By Kate Hanzalik
Have you ever felt as if you don’t have a purpose? Have you ever felt like you’re not living up to your potential? Or maybe you’re content but you’re always open to growing and changing? If so, you’re like a lot of the people and companies Chris Allen coaches. As a workplace psychologist/executive and team coach, and the president of Insight Business Works, she helps organizations become healthy in ways that are right for them. She assists them in finding purpose, improving communication, becoming more eco-conscious, more diverse and inclusive at the executive level, which helps companies and individuals thrive. Chris works with leaders to help them answer the question: “How can you show up in your integrity as your best self?”
“It’s really about helping the individual leader develop to a higher level and helping the team work better together. Ultimately things get done in life and our world through groups or teams working together to solve problems, not by one person being brilliant at solving a problem,” she said. “That’s what I love, that’s what I love to do. I imagine I will always do it. I don’t envision myself ever retiring because my work makes me happy.”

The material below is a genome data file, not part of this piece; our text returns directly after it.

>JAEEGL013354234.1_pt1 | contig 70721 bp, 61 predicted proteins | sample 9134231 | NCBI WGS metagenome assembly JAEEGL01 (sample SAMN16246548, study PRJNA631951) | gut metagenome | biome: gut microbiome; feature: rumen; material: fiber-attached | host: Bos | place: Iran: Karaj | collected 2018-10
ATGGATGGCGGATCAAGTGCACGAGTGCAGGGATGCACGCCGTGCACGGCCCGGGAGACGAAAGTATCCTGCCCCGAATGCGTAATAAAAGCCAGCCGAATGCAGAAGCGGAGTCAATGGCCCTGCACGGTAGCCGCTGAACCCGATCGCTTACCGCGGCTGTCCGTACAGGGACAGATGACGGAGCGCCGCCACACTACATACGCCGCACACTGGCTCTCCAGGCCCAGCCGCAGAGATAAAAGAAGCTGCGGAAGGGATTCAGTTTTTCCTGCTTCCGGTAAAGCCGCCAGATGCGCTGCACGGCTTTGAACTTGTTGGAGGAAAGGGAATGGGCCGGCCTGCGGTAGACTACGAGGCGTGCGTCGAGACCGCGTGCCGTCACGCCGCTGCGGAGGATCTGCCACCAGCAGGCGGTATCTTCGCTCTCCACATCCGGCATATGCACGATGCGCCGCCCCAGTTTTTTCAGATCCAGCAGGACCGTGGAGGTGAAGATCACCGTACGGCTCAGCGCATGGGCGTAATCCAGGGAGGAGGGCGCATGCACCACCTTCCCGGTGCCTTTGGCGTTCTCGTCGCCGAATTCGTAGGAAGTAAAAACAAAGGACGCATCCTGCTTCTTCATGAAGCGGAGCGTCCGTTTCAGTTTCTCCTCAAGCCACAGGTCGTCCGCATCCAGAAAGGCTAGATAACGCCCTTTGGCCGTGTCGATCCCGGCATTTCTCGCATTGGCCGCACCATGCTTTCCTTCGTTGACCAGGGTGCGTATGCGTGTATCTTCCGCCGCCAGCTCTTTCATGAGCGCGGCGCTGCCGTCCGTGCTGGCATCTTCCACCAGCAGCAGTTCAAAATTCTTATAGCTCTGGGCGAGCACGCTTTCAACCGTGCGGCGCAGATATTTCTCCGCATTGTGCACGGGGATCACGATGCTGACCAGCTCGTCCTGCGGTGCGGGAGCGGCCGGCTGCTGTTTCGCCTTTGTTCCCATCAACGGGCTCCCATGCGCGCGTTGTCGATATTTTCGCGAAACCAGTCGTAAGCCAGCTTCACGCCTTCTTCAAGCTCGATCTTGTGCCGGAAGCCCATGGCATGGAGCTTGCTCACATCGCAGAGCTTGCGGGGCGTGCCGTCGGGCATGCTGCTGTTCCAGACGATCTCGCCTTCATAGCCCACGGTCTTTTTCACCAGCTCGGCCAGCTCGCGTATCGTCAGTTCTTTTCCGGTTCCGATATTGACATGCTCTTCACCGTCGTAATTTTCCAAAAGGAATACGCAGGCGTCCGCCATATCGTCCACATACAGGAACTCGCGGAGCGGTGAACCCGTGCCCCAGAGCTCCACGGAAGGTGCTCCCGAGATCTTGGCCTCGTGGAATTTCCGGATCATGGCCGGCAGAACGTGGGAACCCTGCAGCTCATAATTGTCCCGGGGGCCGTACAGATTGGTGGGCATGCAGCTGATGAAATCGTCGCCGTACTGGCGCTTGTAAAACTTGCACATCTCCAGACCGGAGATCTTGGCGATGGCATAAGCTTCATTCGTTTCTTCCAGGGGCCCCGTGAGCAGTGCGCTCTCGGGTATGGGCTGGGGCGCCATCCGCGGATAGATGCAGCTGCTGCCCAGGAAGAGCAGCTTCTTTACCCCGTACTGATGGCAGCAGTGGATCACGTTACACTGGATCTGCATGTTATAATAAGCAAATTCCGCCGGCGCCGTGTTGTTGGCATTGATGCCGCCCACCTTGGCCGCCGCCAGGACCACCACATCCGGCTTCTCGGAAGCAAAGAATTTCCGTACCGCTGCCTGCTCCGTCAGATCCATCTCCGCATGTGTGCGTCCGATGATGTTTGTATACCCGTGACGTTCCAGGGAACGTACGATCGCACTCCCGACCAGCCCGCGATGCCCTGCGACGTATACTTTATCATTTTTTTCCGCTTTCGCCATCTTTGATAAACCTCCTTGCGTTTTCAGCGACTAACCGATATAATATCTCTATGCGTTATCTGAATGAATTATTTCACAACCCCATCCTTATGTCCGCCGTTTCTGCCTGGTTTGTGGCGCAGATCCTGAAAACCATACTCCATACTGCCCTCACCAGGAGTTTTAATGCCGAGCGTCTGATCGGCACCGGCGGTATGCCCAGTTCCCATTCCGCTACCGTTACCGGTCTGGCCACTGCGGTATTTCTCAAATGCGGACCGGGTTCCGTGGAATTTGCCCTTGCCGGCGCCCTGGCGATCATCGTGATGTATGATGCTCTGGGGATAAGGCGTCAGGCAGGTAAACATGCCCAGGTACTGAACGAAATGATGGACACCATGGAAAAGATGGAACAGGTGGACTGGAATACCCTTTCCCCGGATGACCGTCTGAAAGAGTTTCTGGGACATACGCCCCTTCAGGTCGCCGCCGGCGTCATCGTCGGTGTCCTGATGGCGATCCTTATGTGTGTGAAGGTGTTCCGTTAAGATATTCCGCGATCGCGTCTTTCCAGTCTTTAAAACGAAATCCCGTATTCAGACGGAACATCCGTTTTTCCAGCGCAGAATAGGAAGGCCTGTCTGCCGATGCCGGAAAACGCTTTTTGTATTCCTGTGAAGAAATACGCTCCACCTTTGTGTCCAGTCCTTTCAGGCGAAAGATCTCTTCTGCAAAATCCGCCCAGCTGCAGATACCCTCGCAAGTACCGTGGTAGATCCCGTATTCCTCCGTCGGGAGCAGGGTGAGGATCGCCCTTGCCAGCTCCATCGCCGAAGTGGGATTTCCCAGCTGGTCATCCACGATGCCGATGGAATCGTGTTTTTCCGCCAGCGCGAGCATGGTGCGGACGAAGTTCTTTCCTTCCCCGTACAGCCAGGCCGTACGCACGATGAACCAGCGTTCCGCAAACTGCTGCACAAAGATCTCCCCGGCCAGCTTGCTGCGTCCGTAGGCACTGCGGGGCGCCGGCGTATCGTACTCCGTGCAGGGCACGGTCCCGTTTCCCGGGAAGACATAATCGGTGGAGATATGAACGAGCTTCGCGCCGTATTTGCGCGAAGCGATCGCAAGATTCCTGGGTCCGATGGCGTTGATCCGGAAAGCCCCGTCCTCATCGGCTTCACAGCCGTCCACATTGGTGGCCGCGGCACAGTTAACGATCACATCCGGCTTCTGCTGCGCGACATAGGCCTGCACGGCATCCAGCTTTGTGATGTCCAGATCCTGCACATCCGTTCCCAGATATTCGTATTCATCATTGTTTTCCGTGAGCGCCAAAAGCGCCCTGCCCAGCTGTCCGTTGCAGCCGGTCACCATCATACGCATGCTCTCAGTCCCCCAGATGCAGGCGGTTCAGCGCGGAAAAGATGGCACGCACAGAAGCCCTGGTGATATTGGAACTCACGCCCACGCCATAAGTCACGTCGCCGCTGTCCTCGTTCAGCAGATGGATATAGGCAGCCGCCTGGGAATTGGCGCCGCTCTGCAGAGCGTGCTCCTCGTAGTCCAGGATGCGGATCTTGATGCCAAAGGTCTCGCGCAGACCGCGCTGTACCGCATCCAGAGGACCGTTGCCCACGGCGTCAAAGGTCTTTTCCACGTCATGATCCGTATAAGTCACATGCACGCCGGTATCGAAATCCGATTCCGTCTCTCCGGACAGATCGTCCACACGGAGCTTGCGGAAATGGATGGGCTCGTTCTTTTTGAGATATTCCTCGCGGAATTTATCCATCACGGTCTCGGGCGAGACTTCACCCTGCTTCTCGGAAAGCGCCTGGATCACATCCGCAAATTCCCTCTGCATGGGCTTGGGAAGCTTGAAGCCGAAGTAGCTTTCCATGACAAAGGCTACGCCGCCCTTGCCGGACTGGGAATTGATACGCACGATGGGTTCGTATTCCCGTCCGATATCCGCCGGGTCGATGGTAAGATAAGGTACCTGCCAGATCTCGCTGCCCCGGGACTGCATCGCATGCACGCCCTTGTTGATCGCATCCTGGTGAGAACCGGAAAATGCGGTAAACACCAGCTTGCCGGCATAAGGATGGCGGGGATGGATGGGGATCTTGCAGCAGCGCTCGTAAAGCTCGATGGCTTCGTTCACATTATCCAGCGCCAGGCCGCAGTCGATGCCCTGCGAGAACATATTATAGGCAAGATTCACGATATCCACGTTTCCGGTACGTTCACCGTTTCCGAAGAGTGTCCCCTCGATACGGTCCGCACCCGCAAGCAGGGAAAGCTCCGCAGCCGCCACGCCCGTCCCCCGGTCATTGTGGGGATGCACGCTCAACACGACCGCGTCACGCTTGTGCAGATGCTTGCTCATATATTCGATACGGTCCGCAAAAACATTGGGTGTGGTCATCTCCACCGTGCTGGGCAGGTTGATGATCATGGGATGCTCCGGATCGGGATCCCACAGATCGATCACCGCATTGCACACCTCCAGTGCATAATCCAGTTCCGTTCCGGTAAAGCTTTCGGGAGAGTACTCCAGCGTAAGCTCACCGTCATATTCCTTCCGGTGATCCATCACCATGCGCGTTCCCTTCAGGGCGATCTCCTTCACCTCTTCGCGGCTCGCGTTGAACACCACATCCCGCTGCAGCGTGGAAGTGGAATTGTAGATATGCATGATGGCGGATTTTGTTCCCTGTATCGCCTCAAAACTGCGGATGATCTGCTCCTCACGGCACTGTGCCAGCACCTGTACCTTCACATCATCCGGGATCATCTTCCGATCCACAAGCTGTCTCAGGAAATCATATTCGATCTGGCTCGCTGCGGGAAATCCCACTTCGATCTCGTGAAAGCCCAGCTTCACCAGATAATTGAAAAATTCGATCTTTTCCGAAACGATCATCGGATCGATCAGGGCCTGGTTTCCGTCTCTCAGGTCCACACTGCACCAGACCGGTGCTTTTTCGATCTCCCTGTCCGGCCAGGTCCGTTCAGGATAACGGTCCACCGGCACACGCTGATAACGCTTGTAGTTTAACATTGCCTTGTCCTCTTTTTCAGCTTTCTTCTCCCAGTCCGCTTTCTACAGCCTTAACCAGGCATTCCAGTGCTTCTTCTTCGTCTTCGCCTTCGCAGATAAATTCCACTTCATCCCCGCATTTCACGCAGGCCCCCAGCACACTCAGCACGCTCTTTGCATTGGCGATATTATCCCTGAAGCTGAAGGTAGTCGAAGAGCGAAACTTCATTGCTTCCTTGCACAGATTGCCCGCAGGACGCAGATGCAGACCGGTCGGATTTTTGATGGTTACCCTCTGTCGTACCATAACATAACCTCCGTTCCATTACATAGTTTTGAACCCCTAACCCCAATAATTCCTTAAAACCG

As she explored her purpose, she went from pursuing her doctorate in psychology at Penn State University decades ago to private practice and directing a Women’s Program as a private psychiatric hospital in Syracuse and serving as the president of the New York State Psychological Association, to founding her own business in 2011, where she now uses her skills and experience to make a broader impact.
“I’m a psychologist, I’ll always be a psychologist, that does define me. Although I’ve always been focused on service and helping other people, for the last 15 years, as my kids have been older and [as] I’ve been able to travel more, I’ve wanted to have a broader impact on our world, to make a difference on a bigger scale. Doing whatever I can to leave the world and the planet better for my children, my children’s children, for everyone’s children’s children.”
According to Allen and other researchers in the field, our early experiences reveal our values and who we’ve always been; with that self-awareness, we can make the right decisions for ourselves. “For me when I was 10 my mom could never find me because I was always up in a tree reading a book,” she said. “My mom was mad at me when she gave me three books for my birthday and I read them all on the same day. As long as you’re learning, it’s fuel.” Learning and growth are crucial to Allen living a fulfilling life, and so is connection.
“I love to connect with people. My daughter teases me. I was just in a conversation [with a technology support specialist who was] helping with an email/computer problem, Nigel was his name. I always know the waiter’s name. I want to thank the person by their name.”